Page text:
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Agricultural heritage status for Koraput?

Staff Reporter

Other three sites are in Peru, China and Philippines

BHUBANESWAR: After the famous sun temple of Konark and biodiversity hotspot of Similipal have catapulted Orissa to world’s heritage map, Koraput region has started evoking similar feelings among agriculturists, conservationists and agronomists for its unique blend of biodiversity with cultural wisdom.

Koraput has been identified by Food and Agriculture Organisation (FAO) as the global agricultural heritage site, which has been a rare distinction as there are only four agricultural heritage sites in whole world. Others are in Peru, China and Philippines. No other site from India has so far been qualified into the category.

Now about applications for 20 sites from different parts of the globe are pending with FAO which is reviewing their agricultural biodiversity.

“Koraput will soon be recognized as globally important agriculture heritage site. It will be on the lines of world heritage sites declared by UNESCO,” said renowned scientist and father of green revolution M. S. Swaminathan addressing consultation on “Effective community management of biodiversity in an era of climate change” here on Saturday.

Executive Director of M. S. Swaminathan Research Foundation (MSSRF) Ajay Parida said, “after Koraput’s inclusion in globally important agricultural heritage system, its every biological aspects would be studied in detail and crop varieties would be documented thoroughly.”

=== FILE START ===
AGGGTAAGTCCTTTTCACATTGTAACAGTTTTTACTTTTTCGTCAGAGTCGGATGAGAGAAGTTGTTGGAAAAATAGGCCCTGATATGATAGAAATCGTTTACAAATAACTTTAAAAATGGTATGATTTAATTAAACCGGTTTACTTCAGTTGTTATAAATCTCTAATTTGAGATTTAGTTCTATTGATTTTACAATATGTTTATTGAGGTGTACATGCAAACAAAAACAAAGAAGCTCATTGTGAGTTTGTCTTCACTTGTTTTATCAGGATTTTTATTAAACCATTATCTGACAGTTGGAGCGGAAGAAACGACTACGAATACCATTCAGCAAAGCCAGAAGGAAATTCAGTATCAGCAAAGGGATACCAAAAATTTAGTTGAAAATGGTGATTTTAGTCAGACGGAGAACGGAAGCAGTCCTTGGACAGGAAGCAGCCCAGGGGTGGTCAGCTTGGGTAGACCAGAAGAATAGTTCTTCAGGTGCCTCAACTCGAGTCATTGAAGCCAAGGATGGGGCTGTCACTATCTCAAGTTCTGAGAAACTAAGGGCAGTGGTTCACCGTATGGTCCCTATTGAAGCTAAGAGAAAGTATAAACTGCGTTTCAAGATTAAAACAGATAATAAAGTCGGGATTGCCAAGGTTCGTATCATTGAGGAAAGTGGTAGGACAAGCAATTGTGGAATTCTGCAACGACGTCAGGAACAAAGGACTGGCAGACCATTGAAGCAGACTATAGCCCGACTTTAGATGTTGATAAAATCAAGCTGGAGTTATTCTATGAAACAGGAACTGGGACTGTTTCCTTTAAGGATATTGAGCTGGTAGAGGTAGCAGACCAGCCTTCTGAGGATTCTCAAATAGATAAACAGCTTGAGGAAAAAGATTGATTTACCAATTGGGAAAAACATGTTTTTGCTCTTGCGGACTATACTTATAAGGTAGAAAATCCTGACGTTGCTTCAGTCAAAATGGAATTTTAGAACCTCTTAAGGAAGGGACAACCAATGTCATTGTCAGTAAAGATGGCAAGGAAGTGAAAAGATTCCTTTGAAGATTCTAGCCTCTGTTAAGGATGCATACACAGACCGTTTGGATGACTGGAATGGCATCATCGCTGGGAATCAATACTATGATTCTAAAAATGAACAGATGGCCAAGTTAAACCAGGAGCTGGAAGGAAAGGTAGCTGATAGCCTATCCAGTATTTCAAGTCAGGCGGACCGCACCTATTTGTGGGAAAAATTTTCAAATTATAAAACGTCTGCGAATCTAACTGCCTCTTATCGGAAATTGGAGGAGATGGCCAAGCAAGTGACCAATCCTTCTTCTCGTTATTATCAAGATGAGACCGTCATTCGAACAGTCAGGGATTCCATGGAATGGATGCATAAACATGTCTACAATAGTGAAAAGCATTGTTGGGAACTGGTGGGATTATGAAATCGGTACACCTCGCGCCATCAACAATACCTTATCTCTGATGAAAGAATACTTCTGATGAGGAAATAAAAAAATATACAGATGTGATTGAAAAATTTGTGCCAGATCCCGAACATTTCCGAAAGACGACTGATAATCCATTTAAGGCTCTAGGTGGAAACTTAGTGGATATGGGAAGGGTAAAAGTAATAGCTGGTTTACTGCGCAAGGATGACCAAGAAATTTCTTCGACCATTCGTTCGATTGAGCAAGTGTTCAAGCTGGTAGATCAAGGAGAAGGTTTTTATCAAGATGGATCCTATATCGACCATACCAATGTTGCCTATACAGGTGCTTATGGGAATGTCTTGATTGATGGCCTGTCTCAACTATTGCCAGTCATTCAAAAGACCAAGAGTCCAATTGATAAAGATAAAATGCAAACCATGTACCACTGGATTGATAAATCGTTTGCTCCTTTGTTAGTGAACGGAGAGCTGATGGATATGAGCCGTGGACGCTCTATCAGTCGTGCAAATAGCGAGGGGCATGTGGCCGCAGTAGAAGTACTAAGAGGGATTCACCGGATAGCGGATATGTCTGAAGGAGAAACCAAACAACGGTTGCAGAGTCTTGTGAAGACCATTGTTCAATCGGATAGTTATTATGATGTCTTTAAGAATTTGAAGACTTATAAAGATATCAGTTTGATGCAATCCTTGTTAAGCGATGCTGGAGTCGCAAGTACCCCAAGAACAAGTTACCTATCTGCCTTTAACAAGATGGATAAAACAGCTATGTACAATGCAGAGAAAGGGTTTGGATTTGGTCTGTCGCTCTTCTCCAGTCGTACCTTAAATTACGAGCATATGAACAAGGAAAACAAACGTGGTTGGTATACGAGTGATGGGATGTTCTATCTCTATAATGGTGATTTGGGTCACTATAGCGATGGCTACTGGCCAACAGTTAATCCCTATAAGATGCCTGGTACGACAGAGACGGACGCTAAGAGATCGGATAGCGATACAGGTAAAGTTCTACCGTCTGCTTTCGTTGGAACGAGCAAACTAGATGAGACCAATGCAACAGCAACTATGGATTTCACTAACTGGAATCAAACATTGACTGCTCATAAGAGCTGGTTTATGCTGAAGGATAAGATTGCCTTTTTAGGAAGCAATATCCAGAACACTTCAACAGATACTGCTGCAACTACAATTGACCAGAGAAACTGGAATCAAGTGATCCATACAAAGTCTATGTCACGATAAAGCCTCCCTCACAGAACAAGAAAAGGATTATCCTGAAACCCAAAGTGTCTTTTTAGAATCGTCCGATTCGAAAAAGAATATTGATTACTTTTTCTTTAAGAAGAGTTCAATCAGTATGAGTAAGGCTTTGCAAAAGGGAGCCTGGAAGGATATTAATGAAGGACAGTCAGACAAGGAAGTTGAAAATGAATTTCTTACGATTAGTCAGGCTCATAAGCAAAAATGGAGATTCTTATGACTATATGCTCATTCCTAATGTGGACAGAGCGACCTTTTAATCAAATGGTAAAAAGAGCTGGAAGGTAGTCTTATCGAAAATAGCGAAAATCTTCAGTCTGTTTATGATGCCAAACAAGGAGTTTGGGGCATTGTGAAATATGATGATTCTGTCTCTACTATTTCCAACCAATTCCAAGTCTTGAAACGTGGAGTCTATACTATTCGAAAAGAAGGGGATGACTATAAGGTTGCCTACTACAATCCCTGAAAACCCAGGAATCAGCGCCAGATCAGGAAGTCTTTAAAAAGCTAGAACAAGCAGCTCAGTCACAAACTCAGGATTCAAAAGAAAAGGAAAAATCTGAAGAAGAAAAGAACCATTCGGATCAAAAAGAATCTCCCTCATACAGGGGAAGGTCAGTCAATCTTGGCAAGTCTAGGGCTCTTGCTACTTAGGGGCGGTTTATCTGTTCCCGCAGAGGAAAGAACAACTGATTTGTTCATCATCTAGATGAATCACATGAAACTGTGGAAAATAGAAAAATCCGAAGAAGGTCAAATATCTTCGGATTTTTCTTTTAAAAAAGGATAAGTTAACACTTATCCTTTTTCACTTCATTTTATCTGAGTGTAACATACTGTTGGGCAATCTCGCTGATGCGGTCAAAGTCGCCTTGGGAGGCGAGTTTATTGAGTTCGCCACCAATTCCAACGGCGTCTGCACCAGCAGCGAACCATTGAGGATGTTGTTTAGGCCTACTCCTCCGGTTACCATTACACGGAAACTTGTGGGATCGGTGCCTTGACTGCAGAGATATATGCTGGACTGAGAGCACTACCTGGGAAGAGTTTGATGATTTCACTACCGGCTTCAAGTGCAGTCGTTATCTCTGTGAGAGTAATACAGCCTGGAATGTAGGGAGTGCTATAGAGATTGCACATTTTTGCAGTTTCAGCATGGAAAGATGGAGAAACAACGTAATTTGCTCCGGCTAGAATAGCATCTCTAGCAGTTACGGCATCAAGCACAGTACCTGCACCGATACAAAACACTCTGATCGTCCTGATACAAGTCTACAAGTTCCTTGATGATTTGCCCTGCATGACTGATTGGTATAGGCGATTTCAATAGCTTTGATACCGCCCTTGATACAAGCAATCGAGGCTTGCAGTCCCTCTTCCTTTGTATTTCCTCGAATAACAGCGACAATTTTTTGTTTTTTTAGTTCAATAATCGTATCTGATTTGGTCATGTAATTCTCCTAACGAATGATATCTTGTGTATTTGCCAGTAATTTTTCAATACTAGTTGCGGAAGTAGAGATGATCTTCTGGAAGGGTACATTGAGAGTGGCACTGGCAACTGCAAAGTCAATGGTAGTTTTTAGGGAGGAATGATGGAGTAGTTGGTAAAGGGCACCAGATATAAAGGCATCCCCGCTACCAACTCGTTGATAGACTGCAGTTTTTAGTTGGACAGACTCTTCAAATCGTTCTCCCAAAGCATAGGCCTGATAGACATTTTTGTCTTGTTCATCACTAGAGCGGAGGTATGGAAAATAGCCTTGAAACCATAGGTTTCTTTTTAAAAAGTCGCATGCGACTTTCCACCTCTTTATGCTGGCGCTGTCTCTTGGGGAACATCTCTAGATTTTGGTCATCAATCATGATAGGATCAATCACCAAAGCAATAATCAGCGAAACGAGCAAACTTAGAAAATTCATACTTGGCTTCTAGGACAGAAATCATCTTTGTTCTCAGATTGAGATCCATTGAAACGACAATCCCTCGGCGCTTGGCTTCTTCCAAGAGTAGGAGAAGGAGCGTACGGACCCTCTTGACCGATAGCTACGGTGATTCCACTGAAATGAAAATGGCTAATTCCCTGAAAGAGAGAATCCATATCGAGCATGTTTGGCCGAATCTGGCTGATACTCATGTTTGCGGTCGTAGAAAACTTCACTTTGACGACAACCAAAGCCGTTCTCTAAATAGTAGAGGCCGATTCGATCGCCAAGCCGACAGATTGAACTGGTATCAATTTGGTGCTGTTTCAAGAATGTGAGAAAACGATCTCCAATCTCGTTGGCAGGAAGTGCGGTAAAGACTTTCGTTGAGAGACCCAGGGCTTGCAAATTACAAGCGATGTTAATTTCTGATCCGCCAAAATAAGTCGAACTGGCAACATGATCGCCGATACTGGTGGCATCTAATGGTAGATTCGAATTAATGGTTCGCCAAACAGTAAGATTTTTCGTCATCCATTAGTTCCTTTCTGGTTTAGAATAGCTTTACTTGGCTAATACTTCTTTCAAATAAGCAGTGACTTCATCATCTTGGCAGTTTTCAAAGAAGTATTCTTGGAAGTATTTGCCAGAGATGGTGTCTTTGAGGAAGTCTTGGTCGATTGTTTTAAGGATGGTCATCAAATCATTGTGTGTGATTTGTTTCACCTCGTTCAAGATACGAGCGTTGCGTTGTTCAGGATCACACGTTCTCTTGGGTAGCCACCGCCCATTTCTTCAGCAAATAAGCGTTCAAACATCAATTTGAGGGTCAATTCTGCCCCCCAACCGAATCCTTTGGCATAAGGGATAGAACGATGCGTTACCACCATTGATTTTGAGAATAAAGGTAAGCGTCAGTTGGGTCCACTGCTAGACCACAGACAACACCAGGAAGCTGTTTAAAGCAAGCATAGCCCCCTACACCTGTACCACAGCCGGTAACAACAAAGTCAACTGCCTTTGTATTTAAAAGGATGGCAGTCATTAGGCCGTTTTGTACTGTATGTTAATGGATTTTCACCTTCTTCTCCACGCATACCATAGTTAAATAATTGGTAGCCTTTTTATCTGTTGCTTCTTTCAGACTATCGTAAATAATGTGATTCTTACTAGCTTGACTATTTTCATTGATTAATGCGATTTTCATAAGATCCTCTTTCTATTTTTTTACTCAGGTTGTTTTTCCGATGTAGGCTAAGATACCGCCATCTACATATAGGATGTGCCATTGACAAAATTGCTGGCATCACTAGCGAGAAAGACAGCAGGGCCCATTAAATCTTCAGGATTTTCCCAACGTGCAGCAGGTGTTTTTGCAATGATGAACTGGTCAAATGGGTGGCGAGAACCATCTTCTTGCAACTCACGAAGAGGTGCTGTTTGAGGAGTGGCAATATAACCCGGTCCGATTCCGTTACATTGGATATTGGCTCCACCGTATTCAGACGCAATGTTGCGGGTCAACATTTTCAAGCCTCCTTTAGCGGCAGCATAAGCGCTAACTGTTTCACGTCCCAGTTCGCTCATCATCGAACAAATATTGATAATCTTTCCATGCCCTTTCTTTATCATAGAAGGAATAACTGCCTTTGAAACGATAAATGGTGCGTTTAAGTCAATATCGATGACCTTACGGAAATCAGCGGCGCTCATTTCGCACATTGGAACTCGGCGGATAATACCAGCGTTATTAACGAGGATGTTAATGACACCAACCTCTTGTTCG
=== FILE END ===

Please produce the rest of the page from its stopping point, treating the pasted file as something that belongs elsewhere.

He said more than 70 per cent of the total population of Koraput belonged to 52 ethnic groups such as Khond, Bhatada, Paroja, Bhumia and Bondas. As per the MSSRF’s research, rice is predominant crop in the Jeypore area – both in terms of the land as well as in terms of production. More than 40 per cent of the land is under paddy cultivation.

Koraput region has rich assembly of unique floral and faunal diversity. The genetic repository of the region is of great significance in the global context. The region is a reservoir of rich floristic diversity consisting of about 2500 species of flowering plants, angiosperms, well known gymnosperms and 30 species of ferns.

The Jeypore tract (undivided Koraput district) is conceived by rice researches as centre of genetic diversity and secondary center of origin of rice.

Mr. Swaminathan said the recognition would encourage them to carry forward the rich agricultural practices.

“The Kalajeera, a lowland scented rice variety, has been conserved by tribal community for years. Now it has become Kalinga Kalajeera,” he said.

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